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potential MS cure - will it help those already disabled?

So I was reading an article about how they think they could have a cure for MS, even in its progressive forms, in the next 10 years (I’ll believe it when I see it). But I’m curious to whether this includes people who already have disability and have had MS for years. Does anybody know anything about that? will it reverse MS or simply stop it from progressing?

Where is this article about a possible cure for MS , would be interesting to read. I have had MS for 28 years and was told there would be a cure within 10 years by my Neuro who has now retired. Still waiting for the cure and slowly my MS is getting worse.

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I was told the bame 28 years ago - 10 years down the line

10 years from now people will probably be told the cure is on its way - within 10 years!

My neurologist reckons a cure is just a pipe dream at the moment !

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Hi

In terms of curing existing disability, the issue is the lesions that get picked up on an MRI scan. They’d have to be repaired for any disability to be reversed. There is research that’s looking into this, though I’ve no idea how it’s progressing.

Dan

but do they? I’ve always assumed lesions come and go - there when we’re in a relapse but not there when we’re in remission. I wonder if too much importance is put on ‘lesions’ - perhaps if the medics looked elsewhere they may find somethin else which is pertinent to the m.s.

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The biggest problem is that when myelin (the material that covers and is supposed to protect the nerves) is damaged for example during a relapse, it cannot repair itself. It shows up as ‘lesions’ or scars. The demyelinating part of the label demonstrating that a lesion is caused by MS is that the myelin is damaged or missing.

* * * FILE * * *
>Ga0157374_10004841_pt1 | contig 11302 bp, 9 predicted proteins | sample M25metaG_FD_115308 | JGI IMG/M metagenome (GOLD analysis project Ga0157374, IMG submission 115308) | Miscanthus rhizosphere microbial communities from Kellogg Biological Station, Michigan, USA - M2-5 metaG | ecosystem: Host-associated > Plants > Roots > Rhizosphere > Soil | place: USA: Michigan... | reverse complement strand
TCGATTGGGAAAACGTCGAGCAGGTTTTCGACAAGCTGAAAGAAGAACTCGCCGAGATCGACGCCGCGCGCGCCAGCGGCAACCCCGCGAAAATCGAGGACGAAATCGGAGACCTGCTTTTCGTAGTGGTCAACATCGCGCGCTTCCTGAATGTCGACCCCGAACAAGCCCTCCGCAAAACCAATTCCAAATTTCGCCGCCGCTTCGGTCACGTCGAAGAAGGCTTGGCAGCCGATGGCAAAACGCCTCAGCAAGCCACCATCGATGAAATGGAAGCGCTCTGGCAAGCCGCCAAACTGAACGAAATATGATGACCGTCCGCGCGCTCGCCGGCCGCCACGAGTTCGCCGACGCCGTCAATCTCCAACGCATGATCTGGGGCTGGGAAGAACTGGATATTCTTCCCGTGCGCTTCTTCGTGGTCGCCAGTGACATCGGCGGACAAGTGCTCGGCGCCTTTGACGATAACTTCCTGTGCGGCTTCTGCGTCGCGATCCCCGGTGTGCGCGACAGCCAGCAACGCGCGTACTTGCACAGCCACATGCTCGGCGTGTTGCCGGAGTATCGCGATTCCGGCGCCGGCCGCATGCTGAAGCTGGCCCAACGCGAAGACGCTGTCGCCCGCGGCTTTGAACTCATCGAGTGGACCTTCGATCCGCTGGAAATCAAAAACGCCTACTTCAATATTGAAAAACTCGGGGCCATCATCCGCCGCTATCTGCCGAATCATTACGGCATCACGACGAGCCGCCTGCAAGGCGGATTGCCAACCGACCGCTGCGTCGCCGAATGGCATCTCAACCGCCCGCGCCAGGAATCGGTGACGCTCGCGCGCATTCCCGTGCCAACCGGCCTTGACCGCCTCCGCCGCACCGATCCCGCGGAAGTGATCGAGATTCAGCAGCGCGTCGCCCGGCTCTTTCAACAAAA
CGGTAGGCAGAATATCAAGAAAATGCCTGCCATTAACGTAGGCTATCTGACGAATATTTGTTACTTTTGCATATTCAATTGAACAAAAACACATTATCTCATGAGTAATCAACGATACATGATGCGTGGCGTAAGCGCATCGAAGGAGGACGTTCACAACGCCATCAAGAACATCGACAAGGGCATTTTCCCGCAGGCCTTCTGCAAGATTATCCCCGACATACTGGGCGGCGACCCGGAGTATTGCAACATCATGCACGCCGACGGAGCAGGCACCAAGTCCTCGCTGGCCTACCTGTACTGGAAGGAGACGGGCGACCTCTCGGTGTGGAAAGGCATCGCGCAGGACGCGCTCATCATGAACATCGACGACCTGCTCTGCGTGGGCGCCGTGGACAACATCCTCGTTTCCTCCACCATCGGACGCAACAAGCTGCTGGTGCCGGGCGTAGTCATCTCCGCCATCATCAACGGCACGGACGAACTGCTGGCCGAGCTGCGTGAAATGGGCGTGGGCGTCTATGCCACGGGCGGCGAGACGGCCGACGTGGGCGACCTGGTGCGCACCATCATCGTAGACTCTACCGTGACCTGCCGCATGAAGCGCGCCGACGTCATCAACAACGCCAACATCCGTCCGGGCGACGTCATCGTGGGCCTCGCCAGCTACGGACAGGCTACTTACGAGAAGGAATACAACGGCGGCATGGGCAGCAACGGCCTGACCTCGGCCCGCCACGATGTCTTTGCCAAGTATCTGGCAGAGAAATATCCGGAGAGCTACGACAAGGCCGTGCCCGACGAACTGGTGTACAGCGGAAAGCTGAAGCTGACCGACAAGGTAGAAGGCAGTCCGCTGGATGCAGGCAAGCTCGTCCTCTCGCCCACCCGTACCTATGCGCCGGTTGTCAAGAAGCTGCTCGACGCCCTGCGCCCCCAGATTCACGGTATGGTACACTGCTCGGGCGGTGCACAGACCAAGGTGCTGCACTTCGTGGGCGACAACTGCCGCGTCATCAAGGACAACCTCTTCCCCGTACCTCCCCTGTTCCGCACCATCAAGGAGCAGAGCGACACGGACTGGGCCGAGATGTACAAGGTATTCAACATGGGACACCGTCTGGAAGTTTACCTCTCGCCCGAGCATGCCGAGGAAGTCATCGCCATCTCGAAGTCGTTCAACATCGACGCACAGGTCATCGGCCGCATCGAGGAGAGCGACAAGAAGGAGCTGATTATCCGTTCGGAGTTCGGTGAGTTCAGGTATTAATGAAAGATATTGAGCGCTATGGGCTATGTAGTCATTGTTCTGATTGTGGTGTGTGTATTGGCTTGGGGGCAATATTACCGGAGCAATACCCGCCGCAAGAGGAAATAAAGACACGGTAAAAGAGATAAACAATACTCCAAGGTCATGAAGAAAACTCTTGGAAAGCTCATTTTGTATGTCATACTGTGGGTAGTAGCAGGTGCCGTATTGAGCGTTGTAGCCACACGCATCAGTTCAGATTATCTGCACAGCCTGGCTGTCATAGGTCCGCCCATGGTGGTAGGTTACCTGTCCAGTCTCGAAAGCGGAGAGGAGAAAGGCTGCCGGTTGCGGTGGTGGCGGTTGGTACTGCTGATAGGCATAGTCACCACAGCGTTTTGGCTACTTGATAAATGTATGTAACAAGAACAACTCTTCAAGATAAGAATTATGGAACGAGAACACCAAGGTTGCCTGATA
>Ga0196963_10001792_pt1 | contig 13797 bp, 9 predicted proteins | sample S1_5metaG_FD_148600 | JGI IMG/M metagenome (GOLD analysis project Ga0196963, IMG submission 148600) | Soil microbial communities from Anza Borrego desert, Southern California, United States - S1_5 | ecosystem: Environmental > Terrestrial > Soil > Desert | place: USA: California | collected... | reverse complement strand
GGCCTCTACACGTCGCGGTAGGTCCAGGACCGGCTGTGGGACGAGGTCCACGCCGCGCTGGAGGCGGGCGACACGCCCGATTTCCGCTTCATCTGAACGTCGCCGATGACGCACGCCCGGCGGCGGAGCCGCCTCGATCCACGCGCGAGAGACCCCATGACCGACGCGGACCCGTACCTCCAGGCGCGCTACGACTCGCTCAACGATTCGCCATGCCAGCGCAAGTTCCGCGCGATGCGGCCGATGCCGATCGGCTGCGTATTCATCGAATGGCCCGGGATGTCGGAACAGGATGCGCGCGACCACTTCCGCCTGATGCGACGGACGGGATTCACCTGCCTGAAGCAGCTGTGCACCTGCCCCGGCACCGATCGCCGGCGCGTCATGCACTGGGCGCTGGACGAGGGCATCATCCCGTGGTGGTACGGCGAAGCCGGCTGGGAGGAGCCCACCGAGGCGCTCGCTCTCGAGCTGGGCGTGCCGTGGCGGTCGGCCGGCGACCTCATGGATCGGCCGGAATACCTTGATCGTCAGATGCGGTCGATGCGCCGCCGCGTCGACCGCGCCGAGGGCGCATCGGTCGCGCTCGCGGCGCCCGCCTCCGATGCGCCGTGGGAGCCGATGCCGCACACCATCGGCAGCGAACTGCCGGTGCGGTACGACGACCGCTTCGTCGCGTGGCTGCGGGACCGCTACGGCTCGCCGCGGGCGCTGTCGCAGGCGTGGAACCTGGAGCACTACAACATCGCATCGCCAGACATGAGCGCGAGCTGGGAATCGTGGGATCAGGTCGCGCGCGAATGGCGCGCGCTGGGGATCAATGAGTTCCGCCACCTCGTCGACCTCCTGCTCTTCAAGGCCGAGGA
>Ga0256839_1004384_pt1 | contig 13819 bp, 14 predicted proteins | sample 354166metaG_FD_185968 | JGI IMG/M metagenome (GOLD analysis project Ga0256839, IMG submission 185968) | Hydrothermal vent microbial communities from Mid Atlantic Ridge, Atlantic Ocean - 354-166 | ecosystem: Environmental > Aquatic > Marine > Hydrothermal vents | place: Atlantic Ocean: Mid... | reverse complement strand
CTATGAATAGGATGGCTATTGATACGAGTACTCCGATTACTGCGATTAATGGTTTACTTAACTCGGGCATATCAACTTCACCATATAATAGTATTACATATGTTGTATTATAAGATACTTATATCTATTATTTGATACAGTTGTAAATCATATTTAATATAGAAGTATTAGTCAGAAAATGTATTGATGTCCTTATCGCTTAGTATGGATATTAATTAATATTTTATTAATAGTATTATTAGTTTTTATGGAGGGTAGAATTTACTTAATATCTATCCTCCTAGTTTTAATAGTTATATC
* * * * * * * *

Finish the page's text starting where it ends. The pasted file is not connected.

If you think of the nerves as being like electrical wiring, and the myelin is the coating which protects the wires. If that coating is damaged, it might either stop the wire from transmitting signals (ie electricity), or have a very iffy connection, leading to fuzzy electrical signals.

When the myelin is lightly damaged, it’s possible for us to develop short cuts or compensate for the damage to the nerve covering. This isn’t the same as repairing or replacing myelin. There’s at present no electrical tape to coat the wire with and ‘repair’ the myelin, even partially.

What seems to have been happening in MS research over the past 30 or so years is that the drug companies in particular, have concentrated on preventing relapses. This in effect protects the myelin by reducing the number and severity of relapses.

But a cure for MS would involve entirely stopping the damage from happening at all or at the least, a means of repairing or replacing myelin.

There isn’t as much research into cures or myelin repair (which could almost be called a ‘cure’ as it could reverse disability if repaired soon enough), because once you cure MS, there’s no call for ongoing expensive treatment. Ie no money in it for the drug companies.

Researchers are working on myelin repair and researching what actually happens in MS, ie what has to be present in a body to cause the MS to start. But the money is in the hands of Big Pharma, and they need the disease to continue in order to make more money.

This is my (utterly unscientific) view of MS lesions, myelin damage and repair.

Sue

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My MS consultant almost mirrors what Ssssue says.

All the emphasis is, and almost always has been on preventing attacks, very little on myelin repair, and beyond that nerve damage repair.

The problem with preventing attacks is that in many cases the damage has already been caused before a preventative medication is offered.

One nasty relapse is all it takes to be life changing.

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Hi

My understanding is that, while lesions can come and go during relapse and remission, the lesions can eventually become permanent scars. Sue’s reply is, as always, excellent.

Dan

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Also, if a relapse has been severe enough to cause axon death, then you’re really stuffed. No revivifying those boys. I think we’ll be lucky if there’s a way to prevent or halt in our lifetime. Reversal of the irreversable is a whole other level of challenge. .

Alison